In the early 1700s, Morris O’Brien, a native of Co. Cork, emigrated to America and settled in Kittery (near Ports-mouth), then Scarborough (near Portland), Maine. He was a volunteer in the expedition against Louisburg in 1745 which was considered one of the most extraordinary military achievements of the New England Colonies. Louisburg, on the Island of Cape Breton, belonged to the French who threatened the New England lumber industry and spent millions of dollars in erecting fortifications. The New Englanders attacked and won the fort.
In 1765, O’Brien moved to Machias, about 50 miles up the Maine coast from Bar Harbor, where he engaged in the lumber business with his six sons: Jeremiah, born in 1740, Gideon, John, William, Dennis and Joseph. When the Revolutionary War began and news came of the battle at Lexington, the people of Machias erected a liberty-pole in the town center. It was a tall pine tree with all but the very top branches stripped off, an increasingly common symbol of defiance in the colonies. Some time later, an armed BritIsh schooner, Margaretta, entered the harbor, escorting two sloops that were to retrieve lumber for British defensive works in Boston. The Captain of Margaretta threatened to fire on the town if the pole was not taken down. The citizens decided to capture the British officers while they were at a meeting on shore, but the Brits saw them coming and hastened aboard their ship and sailed down the river, firing shots over Machias as they fled. Some Machias men fired musket shots at the ship from small boats and canoes, as well as from shore. The firing lasted until Margaretta was out of range.
The next day, June 12th, 1775, 233 years ago, the men of Machias commandeered one of the lumber sloops, Unity, armed themselves with muskets, pitch-forks and axes and then set out after Margaretta. When the Brit Captain saw Unity coming, they weighed anchor and sailed off, but a brisk wind broke Margaretta’s main boom, crippling its navigability. As a result, O’Brien’s crew overtook the crippled ship. On the approach of Unity, Margaretta opened fire, but the Machias crew managed to avoid the fire and pulled alongside Margaretta and stormed aboard. Captain O’Brien’s brother John led the boarding party. In an exchange of shots, the Brit Captain fell with a musket ball to the chest. With their commanding officer down, the British quickly surrendered to Captain O’Brien. The surviving British crew were handed over to the Provincial Congress.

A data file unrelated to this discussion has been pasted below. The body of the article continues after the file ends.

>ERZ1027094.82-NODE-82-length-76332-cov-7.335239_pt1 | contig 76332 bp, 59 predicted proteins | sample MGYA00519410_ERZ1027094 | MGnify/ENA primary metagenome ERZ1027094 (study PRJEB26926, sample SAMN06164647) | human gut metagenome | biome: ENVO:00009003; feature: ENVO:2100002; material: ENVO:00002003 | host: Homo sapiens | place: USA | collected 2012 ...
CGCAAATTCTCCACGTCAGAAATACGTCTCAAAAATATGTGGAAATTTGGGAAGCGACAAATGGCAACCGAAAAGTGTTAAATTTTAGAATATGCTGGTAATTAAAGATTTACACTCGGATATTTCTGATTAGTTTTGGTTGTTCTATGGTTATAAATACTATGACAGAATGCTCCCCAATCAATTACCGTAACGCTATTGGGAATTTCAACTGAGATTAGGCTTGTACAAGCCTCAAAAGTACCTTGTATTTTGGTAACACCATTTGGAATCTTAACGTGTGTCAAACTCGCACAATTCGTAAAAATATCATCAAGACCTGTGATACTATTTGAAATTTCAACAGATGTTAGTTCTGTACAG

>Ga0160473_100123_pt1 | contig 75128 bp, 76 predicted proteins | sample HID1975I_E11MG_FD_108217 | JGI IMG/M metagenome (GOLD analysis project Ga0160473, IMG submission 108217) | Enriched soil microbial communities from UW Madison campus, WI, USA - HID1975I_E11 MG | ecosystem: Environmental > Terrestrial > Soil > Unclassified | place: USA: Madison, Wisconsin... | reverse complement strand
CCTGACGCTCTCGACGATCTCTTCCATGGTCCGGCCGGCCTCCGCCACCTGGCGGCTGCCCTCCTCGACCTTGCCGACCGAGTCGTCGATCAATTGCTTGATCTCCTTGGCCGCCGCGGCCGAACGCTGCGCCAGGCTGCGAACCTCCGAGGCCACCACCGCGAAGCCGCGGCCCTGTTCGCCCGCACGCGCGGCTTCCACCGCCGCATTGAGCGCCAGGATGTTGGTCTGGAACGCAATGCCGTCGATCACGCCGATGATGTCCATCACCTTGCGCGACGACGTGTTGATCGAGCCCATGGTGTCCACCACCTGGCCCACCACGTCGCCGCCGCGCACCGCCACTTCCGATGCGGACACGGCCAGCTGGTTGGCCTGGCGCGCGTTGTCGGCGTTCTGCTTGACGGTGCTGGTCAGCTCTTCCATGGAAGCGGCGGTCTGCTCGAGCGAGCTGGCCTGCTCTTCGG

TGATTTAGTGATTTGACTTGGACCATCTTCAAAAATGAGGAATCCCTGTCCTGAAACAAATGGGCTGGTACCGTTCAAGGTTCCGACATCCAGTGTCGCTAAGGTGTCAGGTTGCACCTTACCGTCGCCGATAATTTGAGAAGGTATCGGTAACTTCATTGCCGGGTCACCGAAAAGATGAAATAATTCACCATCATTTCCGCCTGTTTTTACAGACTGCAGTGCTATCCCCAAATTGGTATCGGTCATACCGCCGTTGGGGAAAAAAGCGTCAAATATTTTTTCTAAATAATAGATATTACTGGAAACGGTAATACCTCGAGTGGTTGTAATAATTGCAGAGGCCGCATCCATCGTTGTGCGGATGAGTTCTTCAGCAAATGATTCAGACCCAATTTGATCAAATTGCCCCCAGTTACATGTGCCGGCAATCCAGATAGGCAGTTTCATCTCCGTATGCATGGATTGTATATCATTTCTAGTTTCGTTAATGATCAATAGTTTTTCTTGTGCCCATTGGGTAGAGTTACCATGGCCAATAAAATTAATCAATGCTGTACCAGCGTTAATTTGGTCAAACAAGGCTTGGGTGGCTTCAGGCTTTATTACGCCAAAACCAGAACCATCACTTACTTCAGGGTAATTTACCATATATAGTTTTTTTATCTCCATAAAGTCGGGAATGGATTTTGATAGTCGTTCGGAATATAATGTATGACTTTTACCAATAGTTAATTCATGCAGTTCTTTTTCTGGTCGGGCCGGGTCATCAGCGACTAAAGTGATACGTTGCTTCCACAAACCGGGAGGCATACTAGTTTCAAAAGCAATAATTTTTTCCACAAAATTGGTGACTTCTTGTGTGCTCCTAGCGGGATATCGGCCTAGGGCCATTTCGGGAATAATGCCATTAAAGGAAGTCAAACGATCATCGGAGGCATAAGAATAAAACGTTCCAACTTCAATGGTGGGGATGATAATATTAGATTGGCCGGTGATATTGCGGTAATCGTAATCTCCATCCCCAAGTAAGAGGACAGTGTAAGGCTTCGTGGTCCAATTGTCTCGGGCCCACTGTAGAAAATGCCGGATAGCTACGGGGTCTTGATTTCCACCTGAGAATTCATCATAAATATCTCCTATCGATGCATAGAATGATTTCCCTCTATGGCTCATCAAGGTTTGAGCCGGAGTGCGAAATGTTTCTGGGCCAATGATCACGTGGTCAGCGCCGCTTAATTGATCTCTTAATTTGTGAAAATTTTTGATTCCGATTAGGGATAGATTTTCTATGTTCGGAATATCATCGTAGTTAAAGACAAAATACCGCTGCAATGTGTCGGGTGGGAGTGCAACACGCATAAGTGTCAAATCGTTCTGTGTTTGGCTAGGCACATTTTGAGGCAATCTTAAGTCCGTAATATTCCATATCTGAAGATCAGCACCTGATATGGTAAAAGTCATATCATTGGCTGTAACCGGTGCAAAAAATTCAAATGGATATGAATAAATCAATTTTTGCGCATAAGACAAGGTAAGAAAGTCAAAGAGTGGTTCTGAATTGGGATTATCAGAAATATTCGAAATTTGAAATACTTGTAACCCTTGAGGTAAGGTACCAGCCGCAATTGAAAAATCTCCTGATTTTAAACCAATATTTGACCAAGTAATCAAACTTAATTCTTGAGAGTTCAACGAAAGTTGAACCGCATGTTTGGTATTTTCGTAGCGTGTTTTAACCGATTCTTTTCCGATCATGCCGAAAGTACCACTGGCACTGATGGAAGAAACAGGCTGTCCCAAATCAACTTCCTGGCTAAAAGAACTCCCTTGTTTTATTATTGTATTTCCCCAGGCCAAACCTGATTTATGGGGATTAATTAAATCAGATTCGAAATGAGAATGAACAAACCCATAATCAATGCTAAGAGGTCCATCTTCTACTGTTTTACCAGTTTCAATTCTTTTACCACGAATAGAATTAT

This was the first naval battle of the American Revolution. The armament of Margaretta was transferred to the sloop Unity, which was renamed Machias Liberty with O’Brien in command.
The Brits sent the ship, Diligence and a tender from Halifax to recapture Margaretta, but O’Brien captured them as well. This gave the Machias residents two armed ships of war.
Liberty, with Jeremiah O’Brien as captain and his brother William as lieutenant, and Diligence, on which his brother John was lieutenant, were commissioned by the provincial government and ordered to intercept supplies destined for the British troops.
The O’Briens cruised the coast for a year and a half, taking several prizes. In 1776 and 1777, different British officers received orders to go and destroy Machias, but the residents with-stood these efforts to such an extent that Machias became known as the “Hornet’s Nest” to the British admiralty. One British officer, presumed to be Sir George Collier, said “The damned rebels at Machias were a harder set than those at Bunker Hill.” Jeremiah’s brother, John, while in command of a privateer called Hibernia, also captured the Brit ship General Pattison, having on board a number of British officers returning to England. Jeremiah then assumed command of the privateer Hannibal that his brother John and others had built at Newburyport. However, while cruising off New York, his vessel was chased by two frigates and captured. He was confined for six months on the notorious prison ship Jersey in Brooklyn, and then sent to England’s Mill prison, from which, after a few months, he succeeded in escaping back to the war. In later years, he was appointed the federal customs collector for the port of Machias. A position he held until his death in October, 1818.
The capture of Margaretta is considered the first time British colors were struck to those of the United States. Even though Unity was not formally a member of the Continental Navy, the U.S. Merchant Marine claims Unity as its member and this incident as their beginning. Five U.S. Navy ships have been named USS O’Brien for Jeremiah O’Brien including the SS Jeremiah O’Brien, a Liberty ship built during WWII and now a floating museum based in San Francisco.
It is the sole survivor of the 6,939-ship armada that stormed Normandy on D-Day, in June, 1944, and one of only two currently operational WWII Liberty ships afloat of the 2,751 built during the war. Appropriately built in South Portland, Maine, and launched on June 19, 1943, this class EC2-S-CI ship not only made four perilous round trip wartime crossings of the Atlantic and served on D-Day, but later saw sixteen months of service in both the South Pacific and the Indian Ocean calling at ports in Chile, Peru, New Guinea, the Philippines, India, China, and Australia, keeping the name of a proud and patriotic Irish American afloat.